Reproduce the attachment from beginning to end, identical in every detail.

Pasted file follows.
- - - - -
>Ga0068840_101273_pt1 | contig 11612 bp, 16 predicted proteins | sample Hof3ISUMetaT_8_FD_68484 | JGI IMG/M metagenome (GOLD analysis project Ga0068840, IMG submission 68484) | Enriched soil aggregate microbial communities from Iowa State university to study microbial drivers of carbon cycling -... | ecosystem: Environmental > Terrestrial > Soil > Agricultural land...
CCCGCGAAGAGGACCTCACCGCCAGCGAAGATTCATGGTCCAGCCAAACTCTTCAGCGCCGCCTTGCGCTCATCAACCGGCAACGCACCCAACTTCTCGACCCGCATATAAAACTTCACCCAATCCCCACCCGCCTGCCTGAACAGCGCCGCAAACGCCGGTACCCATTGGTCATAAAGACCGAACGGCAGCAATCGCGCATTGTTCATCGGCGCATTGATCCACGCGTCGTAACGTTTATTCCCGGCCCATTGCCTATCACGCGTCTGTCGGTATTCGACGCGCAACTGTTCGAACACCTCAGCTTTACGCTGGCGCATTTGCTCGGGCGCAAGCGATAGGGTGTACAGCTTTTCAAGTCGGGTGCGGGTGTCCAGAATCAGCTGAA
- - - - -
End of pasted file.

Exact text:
>Ga0068840_101273_pt1 | contig 11612 bp, 16 predicted proteins | sample Hof3ISUMetaT_8_FD_68484 | JGI IMG/M metagenome (GOLD analysis project Ga0068840, IMG submission 68484) | Enriched soil aggregate microbial communities from Iowa State university to study microbial drivers of carbon cycling -... | ecosystem: Environmental > Terrestrial > Soil > Agricultural land...
CCCGCGAAGAGGACCTCACCGCCAGCGAAGATTCATGGTCCAGCCAAACTCTTCAGCGCCGCCTTGCGCTCATCAACCGGCAACGCACCCAACTTCTCGACCCGCATATAAAACTTCACCCAATCCCCACCCGCCTGCCTGAACAGCGCCGCAAACGCCGGTACCCATTGGTCATAAAGACCGAACGGCAGCAATCGCGCATTGTTCATCGGCGCATTGATCCACGCGTCGTAACGTTTATTCCCGGCCCATTGCCTATCACGCGTCTGTCGGTATTCGACGCGCAACTGTTCGAACACCTCAGCTTTACGCTGGCGCATTTGCTCGGGCGCAAGCGATAGGGTGTACAGCTTTTCAAGTCGGGTGCGGGTGTCCAGAATCAGCTGAA